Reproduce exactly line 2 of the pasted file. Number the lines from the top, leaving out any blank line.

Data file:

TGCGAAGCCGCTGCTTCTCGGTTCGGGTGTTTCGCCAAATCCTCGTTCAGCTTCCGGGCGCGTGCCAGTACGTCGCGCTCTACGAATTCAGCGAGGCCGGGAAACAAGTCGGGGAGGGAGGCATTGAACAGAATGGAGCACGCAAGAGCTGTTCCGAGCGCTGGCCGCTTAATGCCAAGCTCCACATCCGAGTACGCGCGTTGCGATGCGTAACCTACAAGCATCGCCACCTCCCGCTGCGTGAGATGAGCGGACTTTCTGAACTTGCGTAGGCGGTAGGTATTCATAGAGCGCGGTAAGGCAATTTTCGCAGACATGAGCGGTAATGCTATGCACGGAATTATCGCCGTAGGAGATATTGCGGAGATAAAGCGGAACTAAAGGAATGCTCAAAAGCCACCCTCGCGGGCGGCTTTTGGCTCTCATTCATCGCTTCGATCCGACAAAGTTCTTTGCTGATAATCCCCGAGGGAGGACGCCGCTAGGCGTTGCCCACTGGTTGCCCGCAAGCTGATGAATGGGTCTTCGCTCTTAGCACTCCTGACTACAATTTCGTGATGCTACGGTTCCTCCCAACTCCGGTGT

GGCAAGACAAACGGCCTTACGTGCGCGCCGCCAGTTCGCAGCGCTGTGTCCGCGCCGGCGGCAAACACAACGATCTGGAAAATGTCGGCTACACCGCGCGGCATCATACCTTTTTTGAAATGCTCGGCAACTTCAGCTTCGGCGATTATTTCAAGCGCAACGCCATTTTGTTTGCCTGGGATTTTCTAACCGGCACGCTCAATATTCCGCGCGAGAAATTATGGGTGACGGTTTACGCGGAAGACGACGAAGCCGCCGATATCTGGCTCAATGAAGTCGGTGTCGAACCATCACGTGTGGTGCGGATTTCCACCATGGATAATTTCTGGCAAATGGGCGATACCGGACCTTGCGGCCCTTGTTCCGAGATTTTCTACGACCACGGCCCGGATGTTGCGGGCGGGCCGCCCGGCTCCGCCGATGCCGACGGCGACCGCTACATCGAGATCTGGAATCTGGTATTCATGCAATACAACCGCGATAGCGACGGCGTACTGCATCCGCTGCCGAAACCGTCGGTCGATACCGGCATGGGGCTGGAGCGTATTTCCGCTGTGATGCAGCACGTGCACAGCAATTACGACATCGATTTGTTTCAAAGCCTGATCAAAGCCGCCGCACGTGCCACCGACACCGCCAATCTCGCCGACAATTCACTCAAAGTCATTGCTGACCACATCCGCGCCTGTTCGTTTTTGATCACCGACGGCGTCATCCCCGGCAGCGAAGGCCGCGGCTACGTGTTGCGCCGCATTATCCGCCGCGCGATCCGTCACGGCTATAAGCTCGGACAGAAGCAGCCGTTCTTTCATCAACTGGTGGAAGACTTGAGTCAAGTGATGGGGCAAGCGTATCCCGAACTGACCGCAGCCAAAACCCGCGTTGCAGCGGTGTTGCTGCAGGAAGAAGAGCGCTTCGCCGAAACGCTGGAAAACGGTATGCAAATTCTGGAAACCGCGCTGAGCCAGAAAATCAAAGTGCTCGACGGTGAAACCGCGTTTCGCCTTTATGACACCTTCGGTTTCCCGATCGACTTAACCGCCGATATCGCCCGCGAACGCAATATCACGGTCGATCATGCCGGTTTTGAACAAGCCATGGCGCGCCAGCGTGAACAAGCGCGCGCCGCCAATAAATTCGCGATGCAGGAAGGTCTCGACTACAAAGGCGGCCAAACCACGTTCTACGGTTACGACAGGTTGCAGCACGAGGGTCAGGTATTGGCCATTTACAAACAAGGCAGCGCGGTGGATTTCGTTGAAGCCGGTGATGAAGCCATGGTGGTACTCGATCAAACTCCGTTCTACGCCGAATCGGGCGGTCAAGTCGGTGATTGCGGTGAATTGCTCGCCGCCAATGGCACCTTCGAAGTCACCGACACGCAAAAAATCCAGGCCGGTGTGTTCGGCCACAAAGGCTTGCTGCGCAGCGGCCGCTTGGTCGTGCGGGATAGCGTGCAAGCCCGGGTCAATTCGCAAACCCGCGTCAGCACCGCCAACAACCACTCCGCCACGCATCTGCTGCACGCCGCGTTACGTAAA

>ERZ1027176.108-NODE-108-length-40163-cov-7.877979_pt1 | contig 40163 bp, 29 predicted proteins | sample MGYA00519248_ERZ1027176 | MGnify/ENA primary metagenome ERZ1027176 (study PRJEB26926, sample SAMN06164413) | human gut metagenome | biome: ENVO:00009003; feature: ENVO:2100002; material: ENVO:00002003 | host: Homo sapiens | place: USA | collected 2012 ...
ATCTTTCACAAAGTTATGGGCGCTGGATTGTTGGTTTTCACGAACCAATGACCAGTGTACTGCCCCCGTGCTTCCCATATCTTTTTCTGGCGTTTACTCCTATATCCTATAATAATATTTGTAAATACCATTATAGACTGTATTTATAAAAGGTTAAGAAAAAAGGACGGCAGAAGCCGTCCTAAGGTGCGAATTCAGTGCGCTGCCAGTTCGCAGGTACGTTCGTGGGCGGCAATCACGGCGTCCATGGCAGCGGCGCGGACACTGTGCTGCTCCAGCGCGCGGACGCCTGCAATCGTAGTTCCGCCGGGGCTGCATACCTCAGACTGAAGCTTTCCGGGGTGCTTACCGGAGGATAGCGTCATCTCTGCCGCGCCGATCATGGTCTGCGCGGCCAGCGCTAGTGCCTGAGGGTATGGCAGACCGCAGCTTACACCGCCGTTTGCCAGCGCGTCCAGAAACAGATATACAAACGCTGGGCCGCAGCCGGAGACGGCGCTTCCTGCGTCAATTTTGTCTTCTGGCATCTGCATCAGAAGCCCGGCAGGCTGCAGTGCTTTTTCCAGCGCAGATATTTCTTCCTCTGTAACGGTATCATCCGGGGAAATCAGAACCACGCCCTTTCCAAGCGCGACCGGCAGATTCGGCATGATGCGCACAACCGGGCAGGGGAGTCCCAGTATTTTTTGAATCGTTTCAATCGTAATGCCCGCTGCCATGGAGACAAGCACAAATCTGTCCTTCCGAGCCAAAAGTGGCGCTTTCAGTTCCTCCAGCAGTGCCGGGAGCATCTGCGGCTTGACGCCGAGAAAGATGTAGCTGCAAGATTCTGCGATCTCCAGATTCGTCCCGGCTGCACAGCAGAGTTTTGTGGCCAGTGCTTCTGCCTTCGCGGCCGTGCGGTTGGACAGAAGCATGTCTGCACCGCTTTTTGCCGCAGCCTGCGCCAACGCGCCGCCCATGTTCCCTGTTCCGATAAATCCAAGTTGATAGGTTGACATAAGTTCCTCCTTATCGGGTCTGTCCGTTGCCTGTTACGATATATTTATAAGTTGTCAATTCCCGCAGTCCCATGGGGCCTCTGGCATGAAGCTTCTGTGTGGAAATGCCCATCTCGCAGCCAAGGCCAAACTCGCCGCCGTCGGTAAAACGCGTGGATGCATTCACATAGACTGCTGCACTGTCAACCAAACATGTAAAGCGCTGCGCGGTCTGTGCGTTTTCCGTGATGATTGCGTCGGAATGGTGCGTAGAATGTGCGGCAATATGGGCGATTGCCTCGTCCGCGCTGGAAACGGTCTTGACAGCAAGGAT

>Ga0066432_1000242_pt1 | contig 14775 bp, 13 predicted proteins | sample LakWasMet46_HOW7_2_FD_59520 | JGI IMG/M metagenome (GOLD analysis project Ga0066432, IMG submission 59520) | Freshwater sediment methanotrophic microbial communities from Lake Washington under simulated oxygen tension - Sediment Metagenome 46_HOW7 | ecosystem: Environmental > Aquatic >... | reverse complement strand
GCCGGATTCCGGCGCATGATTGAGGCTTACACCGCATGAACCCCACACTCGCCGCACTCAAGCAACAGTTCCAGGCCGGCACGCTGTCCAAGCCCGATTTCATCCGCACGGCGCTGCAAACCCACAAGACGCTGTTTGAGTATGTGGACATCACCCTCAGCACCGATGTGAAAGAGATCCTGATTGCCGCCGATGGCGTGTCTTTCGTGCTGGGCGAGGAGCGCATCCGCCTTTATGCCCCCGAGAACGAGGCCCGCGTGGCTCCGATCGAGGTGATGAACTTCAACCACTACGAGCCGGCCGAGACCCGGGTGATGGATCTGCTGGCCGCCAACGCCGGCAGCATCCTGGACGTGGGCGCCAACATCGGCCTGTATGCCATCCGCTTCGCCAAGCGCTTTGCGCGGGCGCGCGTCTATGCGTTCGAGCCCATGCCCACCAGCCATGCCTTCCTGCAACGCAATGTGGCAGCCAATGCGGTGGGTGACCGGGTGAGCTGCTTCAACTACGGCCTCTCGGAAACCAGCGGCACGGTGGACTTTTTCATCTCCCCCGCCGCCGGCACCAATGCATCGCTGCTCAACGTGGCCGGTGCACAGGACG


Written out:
GGCAAGACAAACGGCCTTACGTGCGCGCCGCCAGTTCGCAGCGCTGTGTCCGCGCCGGCGGCAAACACAACGATCTGGAAAATGTCGGCTACACCGCGCGGCATCATACCTTTTTTGAAATGCTCGGCAACTTCAGCTTCGGCGATTATTTCAAGCGCAACGCCATTTTGTTTGCCTGGGATTTTCTAACCGGCACGCTCAATATTCCGCGCGAGAAATTATGGGTGACGGTTTACGCGGAAGACGACGAAGCCGCCGATATCTGGCTCAATGAAGTCGGTGTCGAACCATCACGTGTGGTGCGGATTTCCACCATGGATAATTTCTGGCAAATGGGCGATACCGGACCTTGCGGCCCTTGTTCCGAGATTTTCTACGACCACGGCCCGGATGTTGCGGGCGGGCCGCCCGGCTCCGCCGATGCCGACGGCGACCGCTACATCGAGATCTGGAATCTGGTATTCATGCAATACAACCGCGATAGCGACGGCGTACTGCATCCGCTGCCGAAACCGTCGGTCGATACCGGCATGGGGCTGGAGCGTATTTCCGCTGTGATGCAGCACGTGCACAGCAATTACGACATCGATTTGTTTCAAAGCCTGATCAAAGCCGCCGCACGTGCCACCGACACCGCCAATCTCGCCGACAATTCACTCAAAGTCATTGCTGACCACATCCGCGCCTGTTCGTTTTTGATCACCGACGGCGTCATCCCCGGCAGCGAAGGCCGCGGCTACGTGTTGCGCCGCATTATCCGCCGCGCGATCCGTCACGGCTATAAGCTCGGACAGAAGCAGCCGTTCTTTCATCAACTGGTGGAAGACTTGAGTCAAGTGATGGGGCAAGCGTATCCCGAACTGACCGCAGCCAAAACCCGCGTTGCAGCGGTGTTGCTGCAGGAAGAAGAGCGCTTCGCCGAAACGCTGGAAAACGGTATGCAAATTCTGGAAACCGCGCTGAGCCAGAAAATCAAAGTGCTCGACGGTGAAACCGCGTTTCGCCTTTATGACACCTTCGGTTTCCCGATCGACTTAACCGCCGATATCGCCCGCGAACGCAATATCACGGTCGATCATGCCGGTTTTGAACAAGCCATGGCGCGCCAGCGTGAACAAGCGCGCGCCGCCAATAAATTCGCGATGCAGGAAGGTCTCGACTACAAAGGCGGCCAAACCACGTTCTACGGTTACGACAGGTTGCAGCACGAGGGTCAGGTATTGGCCATTTACAAACAAGGCAGCGCGGTGGATTTCGTTGAAGCCGGTGATGAAGCCATGGTGGTACTCGATCAAACTCCGTTCTACGCCGAATCGGGCGGTCAAGTCGGTGATTGCGGTGAATTGCTCGCCGCCAATGGCACCTTCGAAGTCACCGACACGCAAAAAATCCAGGCCGGTGTGTTCGGCCACAAAGGCTTGCTGCGCAGCGGCCGCTTGGTCGTGCGGGATAGCGTGCAAGCCCGGGTCAATTCGCAAACCCGCGTCAGCACCGCCAACAACCACTCCGCCACGCATCTGCTGCACGCCGCGTTACGTAAA